Transformative tourism

The transformative travel concept is totally aligned with the life-changing experience concept explained in many articles and White Papers of this blog. It is essentially about living experiences that create positive impacts for the destination but also and mostly for the travelers themselves, as a sort of self-development experience. Making a difference through some kind of volunteering or contribution is itself quite satisfying, but transformative travel goes beyond with the purpose that destination experiences create positive changes in the travelers too. Some examples are yoga retreats, spiritual retreats, voluntourism or community work trips. A more traditional approach to transformative travel are pilgrimages, which nowadays are reviving as tourist hiking routes that attract both religious and non-religious visitors.

Transformative travel usually includes some components such as interaction with locals, developing new skills or contributing somehow to the destination with their talent, knowledge, effort or at least choice of purchase. According to the Tour-operator Perfect Stays, more than 50% look for an experience that is not only memorable but also changes them positively on a personal level. Providing tourists with the chance to carry out creative volunteering activities that are appealing both to their human spirit and stimulating to their mind is a smart move. Actually, voluntourism is one of the fastest growing market niches, which will continue to expand in 2020. The idea of empowering tourists to co-create life-changing experiences and contribute to the open innovation system explained in the presentation of the Vision of Tourism 3.0 is perfectly aligned with this approach.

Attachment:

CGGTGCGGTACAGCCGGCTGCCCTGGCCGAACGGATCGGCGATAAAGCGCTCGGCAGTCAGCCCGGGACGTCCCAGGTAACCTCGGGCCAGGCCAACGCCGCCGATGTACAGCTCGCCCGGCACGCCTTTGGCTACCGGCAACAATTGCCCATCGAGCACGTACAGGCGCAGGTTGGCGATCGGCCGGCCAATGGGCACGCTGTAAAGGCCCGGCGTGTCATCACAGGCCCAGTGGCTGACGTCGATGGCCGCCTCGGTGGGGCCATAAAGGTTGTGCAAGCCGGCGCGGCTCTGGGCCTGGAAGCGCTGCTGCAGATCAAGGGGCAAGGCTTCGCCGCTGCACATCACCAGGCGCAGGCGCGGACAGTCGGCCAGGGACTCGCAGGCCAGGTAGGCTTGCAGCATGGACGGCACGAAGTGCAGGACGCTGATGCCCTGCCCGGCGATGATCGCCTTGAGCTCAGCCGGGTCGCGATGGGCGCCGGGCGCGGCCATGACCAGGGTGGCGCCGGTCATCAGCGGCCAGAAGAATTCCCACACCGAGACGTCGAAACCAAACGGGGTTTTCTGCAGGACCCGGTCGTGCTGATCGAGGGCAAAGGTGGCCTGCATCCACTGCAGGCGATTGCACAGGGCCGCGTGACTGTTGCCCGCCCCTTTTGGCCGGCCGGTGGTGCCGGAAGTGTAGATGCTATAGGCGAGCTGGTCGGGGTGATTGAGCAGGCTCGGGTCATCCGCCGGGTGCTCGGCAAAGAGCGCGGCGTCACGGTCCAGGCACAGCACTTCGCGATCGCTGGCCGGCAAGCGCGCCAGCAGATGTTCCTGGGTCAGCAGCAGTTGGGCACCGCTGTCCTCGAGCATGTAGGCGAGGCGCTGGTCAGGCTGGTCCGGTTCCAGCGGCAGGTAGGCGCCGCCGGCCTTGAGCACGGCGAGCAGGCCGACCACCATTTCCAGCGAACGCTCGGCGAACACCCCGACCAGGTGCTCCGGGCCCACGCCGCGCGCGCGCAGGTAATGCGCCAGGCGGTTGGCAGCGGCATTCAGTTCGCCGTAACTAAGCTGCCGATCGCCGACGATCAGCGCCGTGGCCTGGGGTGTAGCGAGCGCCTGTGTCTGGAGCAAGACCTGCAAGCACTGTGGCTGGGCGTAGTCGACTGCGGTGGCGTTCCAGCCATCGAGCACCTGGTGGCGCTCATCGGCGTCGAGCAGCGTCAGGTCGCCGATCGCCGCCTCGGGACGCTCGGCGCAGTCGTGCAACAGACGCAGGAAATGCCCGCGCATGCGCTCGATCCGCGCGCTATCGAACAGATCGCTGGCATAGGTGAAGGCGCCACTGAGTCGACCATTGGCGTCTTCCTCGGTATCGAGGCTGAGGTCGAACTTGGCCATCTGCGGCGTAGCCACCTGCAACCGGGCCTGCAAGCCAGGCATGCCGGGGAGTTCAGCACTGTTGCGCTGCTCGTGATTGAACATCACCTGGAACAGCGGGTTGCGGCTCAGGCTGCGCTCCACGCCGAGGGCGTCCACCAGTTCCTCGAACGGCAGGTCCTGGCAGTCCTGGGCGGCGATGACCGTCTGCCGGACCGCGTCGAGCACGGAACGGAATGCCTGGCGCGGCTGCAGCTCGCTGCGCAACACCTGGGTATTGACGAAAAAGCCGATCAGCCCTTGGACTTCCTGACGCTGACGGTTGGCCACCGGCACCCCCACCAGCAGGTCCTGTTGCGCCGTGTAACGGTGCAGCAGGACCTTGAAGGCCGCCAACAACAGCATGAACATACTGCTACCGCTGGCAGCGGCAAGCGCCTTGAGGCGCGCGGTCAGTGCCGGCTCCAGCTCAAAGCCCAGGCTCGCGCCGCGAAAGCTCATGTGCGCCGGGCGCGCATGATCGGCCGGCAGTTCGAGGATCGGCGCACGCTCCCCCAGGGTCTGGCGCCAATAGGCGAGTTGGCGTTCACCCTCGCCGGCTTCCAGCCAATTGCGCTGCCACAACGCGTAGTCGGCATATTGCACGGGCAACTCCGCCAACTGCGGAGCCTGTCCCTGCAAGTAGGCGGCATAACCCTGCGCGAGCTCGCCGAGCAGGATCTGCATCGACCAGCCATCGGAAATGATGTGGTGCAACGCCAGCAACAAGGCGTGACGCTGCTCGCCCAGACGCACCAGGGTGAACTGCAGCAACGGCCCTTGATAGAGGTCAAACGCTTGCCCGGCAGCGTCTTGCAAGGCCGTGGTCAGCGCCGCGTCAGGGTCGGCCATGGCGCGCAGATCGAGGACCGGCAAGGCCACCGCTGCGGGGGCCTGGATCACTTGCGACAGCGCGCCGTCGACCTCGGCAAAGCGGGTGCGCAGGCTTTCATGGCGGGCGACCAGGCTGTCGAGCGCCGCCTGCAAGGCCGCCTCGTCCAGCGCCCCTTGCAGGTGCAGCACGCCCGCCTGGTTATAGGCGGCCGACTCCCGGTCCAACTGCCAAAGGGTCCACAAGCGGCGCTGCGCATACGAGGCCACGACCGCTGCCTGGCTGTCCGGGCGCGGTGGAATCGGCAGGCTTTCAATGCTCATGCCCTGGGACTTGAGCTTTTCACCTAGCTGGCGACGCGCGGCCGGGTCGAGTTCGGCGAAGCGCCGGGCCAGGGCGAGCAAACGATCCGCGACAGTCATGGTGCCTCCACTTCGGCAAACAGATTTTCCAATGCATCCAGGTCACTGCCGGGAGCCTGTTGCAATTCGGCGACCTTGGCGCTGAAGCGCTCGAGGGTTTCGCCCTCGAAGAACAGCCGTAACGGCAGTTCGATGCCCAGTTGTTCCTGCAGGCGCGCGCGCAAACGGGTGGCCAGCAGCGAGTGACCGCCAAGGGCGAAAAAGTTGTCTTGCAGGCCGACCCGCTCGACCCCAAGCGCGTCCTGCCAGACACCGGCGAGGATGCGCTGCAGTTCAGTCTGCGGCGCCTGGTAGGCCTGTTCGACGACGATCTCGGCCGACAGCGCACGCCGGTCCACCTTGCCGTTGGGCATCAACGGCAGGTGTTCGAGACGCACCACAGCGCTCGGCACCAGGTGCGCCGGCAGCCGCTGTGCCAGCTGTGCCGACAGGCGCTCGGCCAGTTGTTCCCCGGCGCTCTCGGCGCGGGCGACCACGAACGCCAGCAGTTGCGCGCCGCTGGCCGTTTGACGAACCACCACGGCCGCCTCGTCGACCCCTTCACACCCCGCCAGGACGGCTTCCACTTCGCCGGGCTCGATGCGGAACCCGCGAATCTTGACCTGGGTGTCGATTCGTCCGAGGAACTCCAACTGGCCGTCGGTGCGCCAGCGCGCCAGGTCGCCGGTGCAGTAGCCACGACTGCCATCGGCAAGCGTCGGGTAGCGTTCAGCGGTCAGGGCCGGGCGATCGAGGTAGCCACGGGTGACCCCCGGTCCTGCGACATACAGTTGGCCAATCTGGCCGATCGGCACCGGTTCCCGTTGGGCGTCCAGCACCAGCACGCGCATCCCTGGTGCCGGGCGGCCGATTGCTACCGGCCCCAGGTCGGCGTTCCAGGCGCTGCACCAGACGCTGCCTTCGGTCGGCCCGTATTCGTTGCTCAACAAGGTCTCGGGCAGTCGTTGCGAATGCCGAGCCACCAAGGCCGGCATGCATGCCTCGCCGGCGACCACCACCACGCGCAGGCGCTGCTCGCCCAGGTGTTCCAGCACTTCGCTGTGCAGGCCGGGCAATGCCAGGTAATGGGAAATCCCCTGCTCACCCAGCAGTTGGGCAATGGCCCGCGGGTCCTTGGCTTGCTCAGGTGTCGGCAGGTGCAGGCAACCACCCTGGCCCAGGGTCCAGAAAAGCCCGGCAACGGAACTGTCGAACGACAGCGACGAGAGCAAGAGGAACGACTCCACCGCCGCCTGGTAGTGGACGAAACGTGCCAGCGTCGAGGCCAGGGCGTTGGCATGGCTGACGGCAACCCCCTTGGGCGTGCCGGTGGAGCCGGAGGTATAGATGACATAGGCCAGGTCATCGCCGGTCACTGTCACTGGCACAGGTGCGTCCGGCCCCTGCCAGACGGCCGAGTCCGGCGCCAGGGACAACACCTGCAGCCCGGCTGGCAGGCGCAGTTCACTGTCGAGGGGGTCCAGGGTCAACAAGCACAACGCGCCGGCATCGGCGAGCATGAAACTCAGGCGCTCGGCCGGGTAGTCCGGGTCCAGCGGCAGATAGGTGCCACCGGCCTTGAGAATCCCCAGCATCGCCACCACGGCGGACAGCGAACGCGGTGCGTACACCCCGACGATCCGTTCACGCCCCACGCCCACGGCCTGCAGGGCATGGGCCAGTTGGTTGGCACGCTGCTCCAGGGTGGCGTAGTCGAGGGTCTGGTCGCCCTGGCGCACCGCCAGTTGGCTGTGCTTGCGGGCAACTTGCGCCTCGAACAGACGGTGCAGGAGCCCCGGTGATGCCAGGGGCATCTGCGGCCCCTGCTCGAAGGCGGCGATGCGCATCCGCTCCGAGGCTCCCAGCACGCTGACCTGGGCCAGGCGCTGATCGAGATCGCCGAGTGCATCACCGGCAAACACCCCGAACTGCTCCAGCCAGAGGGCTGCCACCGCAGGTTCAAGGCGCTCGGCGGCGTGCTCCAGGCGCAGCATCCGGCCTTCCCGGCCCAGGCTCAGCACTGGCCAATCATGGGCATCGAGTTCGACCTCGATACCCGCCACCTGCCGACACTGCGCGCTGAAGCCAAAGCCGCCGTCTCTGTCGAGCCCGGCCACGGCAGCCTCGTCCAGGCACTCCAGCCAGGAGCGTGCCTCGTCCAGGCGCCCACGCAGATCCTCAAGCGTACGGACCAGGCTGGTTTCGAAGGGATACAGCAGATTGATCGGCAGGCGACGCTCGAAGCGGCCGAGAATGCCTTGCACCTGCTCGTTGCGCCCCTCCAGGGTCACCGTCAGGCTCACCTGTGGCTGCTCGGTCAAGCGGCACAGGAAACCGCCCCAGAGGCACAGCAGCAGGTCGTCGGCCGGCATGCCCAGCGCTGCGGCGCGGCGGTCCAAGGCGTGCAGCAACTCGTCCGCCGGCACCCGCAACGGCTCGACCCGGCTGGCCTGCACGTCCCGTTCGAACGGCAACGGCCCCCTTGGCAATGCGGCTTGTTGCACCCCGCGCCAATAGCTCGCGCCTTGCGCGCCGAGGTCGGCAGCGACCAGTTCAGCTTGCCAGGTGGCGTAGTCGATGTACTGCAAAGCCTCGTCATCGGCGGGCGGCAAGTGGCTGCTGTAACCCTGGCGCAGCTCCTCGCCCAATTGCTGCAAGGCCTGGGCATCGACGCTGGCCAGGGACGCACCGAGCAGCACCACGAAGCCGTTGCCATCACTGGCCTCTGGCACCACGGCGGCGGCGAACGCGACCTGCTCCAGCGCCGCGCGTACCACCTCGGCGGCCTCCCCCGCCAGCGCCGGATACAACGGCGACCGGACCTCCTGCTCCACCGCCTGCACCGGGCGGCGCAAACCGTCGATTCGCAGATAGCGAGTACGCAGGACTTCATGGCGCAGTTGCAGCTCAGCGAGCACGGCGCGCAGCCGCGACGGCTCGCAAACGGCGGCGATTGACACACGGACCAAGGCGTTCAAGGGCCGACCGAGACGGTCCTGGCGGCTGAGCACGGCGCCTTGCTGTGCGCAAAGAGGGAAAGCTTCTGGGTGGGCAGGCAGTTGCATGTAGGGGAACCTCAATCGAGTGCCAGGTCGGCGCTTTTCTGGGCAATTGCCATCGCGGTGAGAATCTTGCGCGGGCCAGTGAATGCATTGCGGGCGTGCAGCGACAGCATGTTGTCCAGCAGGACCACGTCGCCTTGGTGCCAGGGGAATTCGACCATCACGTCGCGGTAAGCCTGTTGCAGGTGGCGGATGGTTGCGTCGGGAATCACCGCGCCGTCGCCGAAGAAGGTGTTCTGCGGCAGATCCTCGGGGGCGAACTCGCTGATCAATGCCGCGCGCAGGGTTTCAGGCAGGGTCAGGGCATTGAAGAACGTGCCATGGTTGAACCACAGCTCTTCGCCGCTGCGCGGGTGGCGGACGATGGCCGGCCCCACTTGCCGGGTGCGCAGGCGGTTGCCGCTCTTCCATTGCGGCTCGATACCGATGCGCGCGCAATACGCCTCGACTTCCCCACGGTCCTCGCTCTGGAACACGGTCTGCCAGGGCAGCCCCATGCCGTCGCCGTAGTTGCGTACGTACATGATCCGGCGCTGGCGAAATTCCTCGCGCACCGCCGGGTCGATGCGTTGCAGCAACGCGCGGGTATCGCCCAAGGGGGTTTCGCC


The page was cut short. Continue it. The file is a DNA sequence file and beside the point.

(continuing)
Beyond entertainment and fun, what really makes the difference and marks the experience are the emotions felt and the spiritual fulfillment, which is possible only through contribution to the greater good. This is an experience that rather few people have had, and so it should be presented in the shape of a stimulating challenge and experience, not just hard work. It is also essential to report participants about the results of their contribution, to let them know how useful their effort has been, as their positive footprint is what brings fulfillment and what makes it likely to engage them again.

Related to this are the so called “upskilling escapes” consisting of holidays facilitating the development of new skills, which are expected to take off this 2020. Most of these new skills development are related to the arts and culture of the destination, such as cooking courses, dance, arts & crafts, etc. but many others may well become the starting point for a new career, as the overstress created by many conventional jobs along with the uncertainty about the future of these careers motivates many people to jumpstart a new career that really fulfills them and lets them live a life that is not only meaningful but also more livable. This may take the shape of meditation or yoga courses, as well as alternative therapies, a vast and emerging field that has its origins in developing countries in many cases.

Sources:,, Perfect Stays, Globetrender

Posted by Jordi Pera

Jordi Pera is an economist passionate about tourism, strategy, marketing, sustainability, business modelling and open innovation. He has international experience in marketing, intelligence research, strategy planning, business model innovation and lecturing, having developed most of his career in the tourism industry. Jordi is keen on tackling innovation and strategy challenges that require imagination, entail thoughtful analysis and are to be solved with creative solutions.

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